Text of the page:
Change in family situations can trigger need for new will
By Jennifer Brown, AdvocateDaily.com Senior Editor
Families grow and change over time and when life events such as remarriage or the birth of new grandchildren occur, it might be time to revisit your will, says Toronto trusts and estates lawyer Patrick Aulis.
“Obviously marriage is an important time to think about re-doing your will to address the new situation even if nothing else changes,” says Aulis, founder of Aulis Law Firm Professional Corporation and North York Mediation.
“If you had a will, and then you get married, and it’s a second marriage, you have now revoked your will. Suddenly that estate plan goes out the window, and you fall back on the statutory provisions.”
A good practice is to regularly review your will and consider whether marital status or the death or birth of family members may alter your overall estate plan, Aulis tells AdvocateDaily.com.
Divorce can cause provisions for a previous spouse to lapse, but it could have other unexpected consequences.
“It could result in a full or partial intestacy depending on how the will is drawn. If the former husband was appointed to be an executor of a significant part of the estate, they might no longer be entitled to that role. Unless the will has provided an alternate, it could fall into an intestacy which could require additional legal work,” Aulis says.
Grandparents may also want to consider amendments when it comes to children who have been born after a will has been made.
“There was a case where a woman wrote her own will — a holographic will written in Chinese, but it met the legal requirements. The problem was she left an education trust to two grandchildren and not to two others because they weren’t alive when she drafted the will, or she didn’t want to favour them,” says Aulis.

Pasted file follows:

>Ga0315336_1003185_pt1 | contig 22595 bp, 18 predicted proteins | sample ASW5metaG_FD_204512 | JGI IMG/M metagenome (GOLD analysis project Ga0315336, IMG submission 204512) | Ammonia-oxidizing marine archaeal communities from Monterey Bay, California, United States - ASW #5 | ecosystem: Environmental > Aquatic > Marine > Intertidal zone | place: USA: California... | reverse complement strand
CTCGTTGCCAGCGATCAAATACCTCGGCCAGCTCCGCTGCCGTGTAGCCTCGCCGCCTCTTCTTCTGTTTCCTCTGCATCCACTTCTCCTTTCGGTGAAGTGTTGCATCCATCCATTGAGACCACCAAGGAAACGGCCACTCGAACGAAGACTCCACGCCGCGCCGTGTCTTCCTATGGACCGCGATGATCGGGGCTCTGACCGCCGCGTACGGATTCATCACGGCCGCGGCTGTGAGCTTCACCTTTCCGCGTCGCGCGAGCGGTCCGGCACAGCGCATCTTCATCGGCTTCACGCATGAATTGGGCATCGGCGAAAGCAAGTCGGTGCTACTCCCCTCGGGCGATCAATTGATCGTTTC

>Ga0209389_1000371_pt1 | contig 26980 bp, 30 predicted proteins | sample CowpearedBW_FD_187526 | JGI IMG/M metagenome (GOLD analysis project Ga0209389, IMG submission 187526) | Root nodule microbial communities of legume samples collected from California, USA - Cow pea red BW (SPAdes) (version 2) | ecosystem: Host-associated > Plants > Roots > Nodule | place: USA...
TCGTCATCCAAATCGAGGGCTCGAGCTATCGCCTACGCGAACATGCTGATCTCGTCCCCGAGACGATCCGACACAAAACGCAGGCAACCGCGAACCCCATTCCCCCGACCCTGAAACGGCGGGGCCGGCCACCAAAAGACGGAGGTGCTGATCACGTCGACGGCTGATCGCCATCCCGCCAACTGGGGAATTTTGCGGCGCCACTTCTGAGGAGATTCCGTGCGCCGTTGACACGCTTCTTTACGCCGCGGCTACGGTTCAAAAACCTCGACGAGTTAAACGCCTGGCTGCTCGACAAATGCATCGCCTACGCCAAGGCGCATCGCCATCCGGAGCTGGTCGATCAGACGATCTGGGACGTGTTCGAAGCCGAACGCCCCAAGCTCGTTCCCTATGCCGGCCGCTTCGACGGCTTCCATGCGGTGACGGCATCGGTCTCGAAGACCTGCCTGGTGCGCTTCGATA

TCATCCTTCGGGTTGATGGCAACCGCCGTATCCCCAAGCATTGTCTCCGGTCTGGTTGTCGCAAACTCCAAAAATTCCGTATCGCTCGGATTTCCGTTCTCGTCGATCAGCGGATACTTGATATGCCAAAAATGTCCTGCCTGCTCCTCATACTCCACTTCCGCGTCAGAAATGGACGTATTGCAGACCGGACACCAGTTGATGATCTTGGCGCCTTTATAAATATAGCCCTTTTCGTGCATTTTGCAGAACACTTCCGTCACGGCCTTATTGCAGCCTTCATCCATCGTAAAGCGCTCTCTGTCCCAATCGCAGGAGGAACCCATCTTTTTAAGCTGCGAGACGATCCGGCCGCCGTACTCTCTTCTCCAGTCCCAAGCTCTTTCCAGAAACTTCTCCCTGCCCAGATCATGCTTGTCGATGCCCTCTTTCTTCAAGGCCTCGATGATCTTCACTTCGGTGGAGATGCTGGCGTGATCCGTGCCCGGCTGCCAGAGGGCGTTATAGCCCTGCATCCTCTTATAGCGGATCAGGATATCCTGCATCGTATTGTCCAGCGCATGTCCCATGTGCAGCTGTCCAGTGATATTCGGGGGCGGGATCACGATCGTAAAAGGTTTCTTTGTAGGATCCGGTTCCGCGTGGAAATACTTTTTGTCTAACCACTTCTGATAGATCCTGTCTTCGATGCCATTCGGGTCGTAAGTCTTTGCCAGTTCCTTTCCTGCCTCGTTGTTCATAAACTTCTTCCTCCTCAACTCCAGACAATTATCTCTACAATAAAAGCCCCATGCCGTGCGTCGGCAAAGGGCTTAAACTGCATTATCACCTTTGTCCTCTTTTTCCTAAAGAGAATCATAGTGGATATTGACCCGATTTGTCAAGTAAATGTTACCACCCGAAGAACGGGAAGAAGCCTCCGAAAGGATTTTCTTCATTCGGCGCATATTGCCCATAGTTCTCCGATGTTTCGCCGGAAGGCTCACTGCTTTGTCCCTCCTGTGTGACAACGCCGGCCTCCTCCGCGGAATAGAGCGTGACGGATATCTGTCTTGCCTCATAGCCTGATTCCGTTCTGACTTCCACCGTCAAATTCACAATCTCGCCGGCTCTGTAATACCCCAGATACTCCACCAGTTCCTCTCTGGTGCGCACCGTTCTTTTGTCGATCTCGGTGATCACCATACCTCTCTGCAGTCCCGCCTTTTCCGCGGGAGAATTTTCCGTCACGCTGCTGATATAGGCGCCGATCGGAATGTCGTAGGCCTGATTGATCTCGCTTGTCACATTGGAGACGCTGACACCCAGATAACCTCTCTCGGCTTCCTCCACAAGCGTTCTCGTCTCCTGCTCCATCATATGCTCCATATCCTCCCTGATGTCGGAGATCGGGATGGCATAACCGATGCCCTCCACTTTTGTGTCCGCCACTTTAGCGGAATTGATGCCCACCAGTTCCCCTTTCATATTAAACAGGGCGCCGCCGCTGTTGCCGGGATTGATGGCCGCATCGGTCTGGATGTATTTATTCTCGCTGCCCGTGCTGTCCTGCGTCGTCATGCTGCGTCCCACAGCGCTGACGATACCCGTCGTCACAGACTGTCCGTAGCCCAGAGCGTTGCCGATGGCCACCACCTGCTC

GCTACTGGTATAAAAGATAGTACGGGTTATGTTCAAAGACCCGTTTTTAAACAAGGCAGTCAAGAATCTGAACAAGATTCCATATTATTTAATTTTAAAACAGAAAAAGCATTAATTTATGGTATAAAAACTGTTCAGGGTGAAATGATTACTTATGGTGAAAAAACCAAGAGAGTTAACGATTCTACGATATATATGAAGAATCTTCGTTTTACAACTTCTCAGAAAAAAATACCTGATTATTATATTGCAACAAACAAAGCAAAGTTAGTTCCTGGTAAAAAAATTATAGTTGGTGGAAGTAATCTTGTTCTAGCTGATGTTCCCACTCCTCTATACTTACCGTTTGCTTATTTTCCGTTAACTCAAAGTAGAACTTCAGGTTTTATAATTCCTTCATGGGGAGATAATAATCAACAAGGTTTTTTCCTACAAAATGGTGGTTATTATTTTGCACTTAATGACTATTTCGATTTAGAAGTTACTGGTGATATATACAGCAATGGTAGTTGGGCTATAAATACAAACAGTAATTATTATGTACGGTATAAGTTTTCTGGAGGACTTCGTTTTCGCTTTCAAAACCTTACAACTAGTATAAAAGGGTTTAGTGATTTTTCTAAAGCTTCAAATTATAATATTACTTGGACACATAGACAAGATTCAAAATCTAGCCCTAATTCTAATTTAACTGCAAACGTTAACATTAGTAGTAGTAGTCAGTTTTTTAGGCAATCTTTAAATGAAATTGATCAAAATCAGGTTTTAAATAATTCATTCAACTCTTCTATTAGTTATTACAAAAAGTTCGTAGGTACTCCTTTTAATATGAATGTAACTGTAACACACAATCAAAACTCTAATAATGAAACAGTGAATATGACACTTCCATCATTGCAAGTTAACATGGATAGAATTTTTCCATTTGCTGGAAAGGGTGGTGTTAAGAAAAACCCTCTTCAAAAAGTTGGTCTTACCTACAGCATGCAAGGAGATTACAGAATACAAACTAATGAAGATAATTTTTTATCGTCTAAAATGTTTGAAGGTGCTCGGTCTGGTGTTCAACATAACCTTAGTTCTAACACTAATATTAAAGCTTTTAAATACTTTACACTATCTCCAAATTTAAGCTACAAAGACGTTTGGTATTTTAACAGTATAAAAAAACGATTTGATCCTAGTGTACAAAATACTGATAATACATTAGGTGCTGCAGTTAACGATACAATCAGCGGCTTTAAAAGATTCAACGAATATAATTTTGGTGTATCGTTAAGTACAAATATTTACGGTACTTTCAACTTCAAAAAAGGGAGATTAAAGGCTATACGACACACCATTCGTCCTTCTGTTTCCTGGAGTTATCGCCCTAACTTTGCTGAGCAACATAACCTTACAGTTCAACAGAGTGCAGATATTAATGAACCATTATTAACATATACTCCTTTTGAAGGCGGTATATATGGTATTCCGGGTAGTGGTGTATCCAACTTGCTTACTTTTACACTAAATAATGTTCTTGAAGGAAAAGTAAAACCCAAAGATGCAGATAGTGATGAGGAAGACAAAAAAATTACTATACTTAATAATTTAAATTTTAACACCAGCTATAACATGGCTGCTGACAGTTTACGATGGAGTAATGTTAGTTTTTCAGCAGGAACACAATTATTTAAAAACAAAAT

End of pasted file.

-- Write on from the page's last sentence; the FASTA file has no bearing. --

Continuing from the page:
“My guess is she never turned her mind to re-examining her will. In one case, one of those two new children was a sister of the two brothers. In that family, two children benefited from an education trust, but one did not. That creates an awkward situation.”
Aulis notes there is no legal requirement to update your will to include other children.
“In that case, the Office of the Children’s Lawyer intervened to make sure the trust was properly set up for the two boys and was not concerned at all with the daughter because it’s beyond the instructions of the will. Even if mom used it for the daughter, she would be falling afoul of the trust provisions, and it could have dire consequences,” he says.
Losing a spouse or other family members can also spark the need to make a change to an estate plan.
“Many wills are drafted to account for the fact people may predecease you, but there are instances where someone passing away creates a difficult situation when they are the last one in the chain. They don’t know what to do with the money, so it falls into an intestacy, or hypothetically there is no alternate executor and no clear-cut alternate person to take charge of the estate,” explains Aulis.
One example is a situation where a husband and wife create mirror wills — a good practice if it states that if both people die, the estate goes to a designated other person or persons, he says.
“I’ve had situations where the second person named has also passed away, and you have to come up with an alternate and explain to the court why,” says Aulis. “That’s a situation that can be avoided by regularly reviewing your will.”